Subject: Re: Kerberos: telnet to Solaris -> Bad encryption type
To: Travis H. <>
From: Steven M. Bellovin <>
List: tech-security
Date: 10/18/2005 16:43:46
In message <>, "Trav
is H." writes:
>> >It's not clear that 3des-cfb >> des-cfb (assuming it's still using
>> >cfb).
>> Why do you say this?  As far as I know, there are no generic attacks
>> against CFB, and the weakness of DES is (and always has been) against
>> brute-force key search, which 3DES defends against.
>I have been trying to remember the quote about CFB and I finally found it;
>Ross Anderson says of CFB:
>"Cipher feedback is not used much any more. It is a specialized mode of
>operation for applications such as military HF radio links, which are
>vulnerable to fading, in the days when digital electronics were relatively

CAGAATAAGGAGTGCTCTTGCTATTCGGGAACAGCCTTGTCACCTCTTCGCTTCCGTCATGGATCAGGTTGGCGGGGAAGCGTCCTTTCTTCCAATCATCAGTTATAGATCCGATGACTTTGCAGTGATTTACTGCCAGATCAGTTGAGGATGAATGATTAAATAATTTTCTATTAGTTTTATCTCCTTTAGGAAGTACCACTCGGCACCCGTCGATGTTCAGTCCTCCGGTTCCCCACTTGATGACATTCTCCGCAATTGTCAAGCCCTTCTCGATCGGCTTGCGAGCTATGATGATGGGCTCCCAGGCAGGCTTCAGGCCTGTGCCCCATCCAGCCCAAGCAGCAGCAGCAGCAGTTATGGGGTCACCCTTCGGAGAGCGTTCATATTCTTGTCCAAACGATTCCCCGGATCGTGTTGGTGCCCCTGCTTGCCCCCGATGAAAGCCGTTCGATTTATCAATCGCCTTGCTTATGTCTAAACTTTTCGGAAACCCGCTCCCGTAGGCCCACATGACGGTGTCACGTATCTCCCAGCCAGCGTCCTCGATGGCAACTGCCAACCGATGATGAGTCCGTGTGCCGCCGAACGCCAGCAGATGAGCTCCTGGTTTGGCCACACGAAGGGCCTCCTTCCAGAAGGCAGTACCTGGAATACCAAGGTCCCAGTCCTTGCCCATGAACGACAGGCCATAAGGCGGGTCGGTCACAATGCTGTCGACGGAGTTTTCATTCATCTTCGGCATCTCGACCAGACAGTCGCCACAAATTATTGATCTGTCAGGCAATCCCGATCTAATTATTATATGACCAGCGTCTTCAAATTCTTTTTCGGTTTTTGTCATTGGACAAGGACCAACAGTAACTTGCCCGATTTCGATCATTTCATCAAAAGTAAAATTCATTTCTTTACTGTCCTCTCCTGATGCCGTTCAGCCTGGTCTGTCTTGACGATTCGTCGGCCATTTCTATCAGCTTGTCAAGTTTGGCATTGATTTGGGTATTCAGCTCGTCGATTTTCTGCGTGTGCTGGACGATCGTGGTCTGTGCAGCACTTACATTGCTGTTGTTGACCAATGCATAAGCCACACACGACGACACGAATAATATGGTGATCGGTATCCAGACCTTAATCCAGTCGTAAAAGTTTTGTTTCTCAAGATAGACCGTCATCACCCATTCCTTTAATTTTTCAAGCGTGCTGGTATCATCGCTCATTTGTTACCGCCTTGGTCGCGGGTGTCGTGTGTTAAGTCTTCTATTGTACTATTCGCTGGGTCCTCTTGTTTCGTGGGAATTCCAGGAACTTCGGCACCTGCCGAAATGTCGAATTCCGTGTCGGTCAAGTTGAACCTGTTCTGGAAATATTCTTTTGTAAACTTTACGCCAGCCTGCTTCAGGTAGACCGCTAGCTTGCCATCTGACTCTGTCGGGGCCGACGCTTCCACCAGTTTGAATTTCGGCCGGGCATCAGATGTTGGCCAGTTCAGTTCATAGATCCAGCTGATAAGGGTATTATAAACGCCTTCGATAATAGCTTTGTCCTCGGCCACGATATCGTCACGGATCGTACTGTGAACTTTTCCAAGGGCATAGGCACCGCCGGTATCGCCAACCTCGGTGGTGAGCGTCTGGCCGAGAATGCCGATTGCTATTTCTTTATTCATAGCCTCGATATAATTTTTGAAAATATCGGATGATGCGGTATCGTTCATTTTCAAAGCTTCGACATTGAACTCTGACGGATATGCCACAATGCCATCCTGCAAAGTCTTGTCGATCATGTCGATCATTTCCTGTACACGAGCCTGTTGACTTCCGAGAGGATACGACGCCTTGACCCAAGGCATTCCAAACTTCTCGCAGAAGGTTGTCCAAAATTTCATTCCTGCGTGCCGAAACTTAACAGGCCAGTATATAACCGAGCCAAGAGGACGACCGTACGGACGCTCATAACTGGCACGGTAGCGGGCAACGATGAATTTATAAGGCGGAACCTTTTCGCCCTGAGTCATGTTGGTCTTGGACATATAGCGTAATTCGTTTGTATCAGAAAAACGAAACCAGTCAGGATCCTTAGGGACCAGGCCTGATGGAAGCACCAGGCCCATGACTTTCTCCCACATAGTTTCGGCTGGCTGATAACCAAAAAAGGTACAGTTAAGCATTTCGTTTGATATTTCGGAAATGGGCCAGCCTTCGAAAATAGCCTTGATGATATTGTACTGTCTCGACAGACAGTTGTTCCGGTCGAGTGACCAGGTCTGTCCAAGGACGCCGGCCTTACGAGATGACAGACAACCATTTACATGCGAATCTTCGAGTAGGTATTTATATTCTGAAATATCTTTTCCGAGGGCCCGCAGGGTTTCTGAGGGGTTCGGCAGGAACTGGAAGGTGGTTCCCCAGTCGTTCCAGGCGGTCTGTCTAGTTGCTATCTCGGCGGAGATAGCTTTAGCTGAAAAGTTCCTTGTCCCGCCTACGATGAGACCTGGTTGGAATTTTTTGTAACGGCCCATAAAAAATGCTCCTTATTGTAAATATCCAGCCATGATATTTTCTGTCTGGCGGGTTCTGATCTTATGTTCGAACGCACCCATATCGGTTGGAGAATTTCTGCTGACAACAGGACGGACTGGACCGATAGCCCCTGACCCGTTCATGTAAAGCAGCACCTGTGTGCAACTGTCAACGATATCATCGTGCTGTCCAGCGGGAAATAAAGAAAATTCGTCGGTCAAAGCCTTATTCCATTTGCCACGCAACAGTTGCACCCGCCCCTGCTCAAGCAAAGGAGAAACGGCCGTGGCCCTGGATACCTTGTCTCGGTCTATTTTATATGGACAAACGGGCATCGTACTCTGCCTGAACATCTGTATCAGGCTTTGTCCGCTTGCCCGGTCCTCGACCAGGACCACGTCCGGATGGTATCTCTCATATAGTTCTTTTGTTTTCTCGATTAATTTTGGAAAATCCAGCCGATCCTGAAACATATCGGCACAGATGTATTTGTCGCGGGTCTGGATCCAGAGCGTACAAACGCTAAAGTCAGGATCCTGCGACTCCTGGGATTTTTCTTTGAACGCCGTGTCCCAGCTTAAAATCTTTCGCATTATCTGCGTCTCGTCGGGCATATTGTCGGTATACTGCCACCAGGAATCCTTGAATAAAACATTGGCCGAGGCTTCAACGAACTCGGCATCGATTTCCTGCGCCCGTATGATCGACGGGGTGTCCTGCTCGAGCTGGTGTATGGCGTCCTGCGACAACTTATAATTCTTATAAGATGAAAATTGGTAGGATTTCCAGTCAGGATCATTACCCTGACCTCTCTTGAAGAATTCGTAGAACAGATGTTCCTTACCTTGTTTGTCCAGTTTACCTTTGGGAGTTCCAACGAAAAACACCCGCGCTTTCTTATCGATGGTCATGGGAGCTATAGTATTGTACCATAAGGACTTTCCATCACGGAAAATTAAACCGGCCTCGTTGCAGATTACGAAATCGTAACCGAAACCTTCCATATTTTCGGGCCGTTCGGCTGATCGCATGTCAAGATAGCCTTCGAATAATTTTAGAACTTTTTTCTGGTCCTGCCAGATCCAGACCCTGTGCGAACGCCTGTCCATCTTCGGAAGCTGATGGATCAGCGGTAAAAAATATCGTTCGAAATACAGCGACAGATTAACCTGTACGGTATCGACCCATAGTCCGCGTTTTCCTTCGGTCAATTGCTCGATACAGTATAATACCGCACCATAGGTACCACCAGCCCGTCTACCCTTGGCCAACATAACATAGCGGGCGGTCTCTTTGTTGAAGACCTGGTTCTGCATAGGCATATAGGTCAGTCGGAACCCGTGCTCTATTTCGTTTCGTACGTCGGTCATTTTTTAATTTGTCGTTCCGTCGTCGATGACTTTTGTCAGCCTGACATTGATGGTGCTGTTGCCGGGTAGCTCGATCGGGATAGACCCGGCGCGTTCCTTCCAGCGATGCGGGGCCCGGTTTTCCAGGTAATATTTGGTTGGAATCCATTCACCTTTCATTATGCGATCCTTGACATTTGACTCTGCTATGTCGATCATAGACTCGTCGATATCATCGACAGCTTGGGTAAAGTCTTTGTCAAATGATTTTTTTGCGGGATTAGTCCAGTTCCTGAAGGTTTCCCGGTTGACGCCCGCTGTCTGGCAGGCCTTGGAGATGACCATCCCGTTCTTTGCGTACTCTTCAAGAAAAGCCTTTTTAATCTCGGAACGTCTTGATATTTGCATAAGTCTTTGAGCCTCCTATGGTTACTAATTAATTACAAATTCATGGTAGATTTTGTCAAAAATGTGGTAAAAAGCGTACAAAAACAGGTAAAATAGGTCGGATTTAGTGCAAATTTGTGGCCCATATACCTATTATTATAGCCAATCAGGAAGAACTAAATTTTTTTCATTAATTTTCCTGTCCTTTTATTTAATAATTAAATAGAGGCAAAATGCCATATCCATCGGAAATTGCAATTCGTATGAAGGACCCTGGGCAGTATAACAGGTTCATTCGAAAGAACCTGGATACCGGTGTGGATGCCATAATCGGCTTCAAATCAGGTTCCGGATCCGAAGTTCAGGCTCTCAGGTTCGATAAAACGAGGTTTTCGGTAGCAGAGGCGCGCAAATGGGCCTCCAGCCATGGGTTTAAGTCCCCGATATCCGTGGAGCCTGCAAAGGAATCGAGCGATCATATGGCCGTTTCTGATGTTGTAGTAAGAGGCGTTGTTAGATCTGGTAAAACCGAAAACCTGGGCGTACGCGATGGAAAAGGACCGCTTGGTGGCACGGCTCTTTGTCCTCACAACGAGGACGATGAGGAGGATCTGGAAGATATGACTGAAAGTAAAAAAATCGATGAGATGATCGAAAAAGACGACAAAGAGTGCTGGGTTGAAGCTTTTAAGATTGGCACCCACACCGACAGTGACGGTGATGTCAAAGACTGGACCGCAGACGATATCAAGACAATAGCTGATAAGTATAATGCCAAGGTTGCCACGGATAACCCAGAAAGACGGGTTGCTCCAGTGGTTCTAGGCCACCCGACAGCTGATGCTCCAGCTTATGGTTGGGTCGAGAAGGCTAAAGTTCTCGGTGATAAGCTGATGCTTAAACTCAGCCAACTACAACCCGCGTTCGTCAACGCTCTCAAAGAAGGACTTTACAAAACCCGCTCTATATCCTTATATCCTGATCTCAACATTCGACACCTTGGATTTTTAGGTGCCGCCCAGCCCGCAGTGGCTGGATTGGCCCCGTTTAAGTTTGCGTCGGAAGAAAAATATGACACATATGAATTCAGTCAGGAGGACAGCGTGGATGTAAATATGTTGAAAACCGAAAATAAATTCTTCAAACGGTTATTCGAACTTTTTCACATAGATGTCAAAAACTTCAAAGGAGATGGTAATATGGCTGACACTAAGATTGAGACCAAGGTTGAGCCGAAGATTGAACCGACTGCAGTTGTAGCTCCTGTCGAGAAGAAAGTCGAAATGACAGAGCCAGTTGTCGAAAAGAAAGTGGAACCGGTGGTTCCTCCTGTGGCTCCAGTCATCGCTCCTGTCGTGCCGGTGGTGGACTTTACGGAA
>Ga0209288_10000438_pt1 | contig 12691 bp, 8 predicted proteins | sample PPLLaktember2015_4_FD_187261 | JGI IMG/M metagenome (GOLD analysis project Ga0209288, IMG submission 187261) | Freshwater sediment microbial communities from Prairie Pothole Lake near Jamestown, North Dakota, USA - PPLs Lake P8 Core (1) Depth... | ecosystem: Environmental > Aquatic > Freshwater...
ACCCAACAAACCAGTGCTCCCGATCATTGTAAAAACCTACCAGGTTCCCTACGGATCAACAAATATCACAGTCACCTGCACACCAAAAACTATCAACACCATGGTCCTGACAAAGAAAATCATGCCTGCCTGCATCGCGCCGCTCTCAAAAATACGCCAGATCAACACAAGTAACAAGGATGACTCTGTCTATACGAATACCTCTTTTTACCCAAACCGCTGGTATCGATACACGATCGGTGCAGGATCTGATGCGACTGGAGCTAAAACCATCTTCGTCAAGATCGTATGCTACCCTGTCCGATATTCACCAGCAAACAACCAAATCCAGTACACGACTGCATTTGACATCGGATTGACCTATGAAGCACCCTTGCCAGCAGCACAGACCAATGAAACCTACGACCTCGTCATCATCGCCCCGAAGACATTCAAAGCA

>expensive. Now that silicon is cheap, people use dedicated link-layer
>protocols for synchronization and error correction rather than trying to
>combine them with the cryptography."
Right, which is different than saying that it's less secure.  What Ross 
is saying is that one of its strengths is resynchronization, which 
isn't nearly as important.  But it's sometimes used because it can 
avoid length extension; see, for example, RFC 3826.  

But Ross isn't completely right, either.  For things like some forms of 
digitized voice, you can't afford retransmission or jitter, so it can 
still be used.  There's an awful lot of legacy gear out there to which 
one has to refit crytpo!  Certainly, it's not how you'd design a 
digitized voice protocol today, but that's different than saying it 
isn't used.

		--Steven M. Bellovin,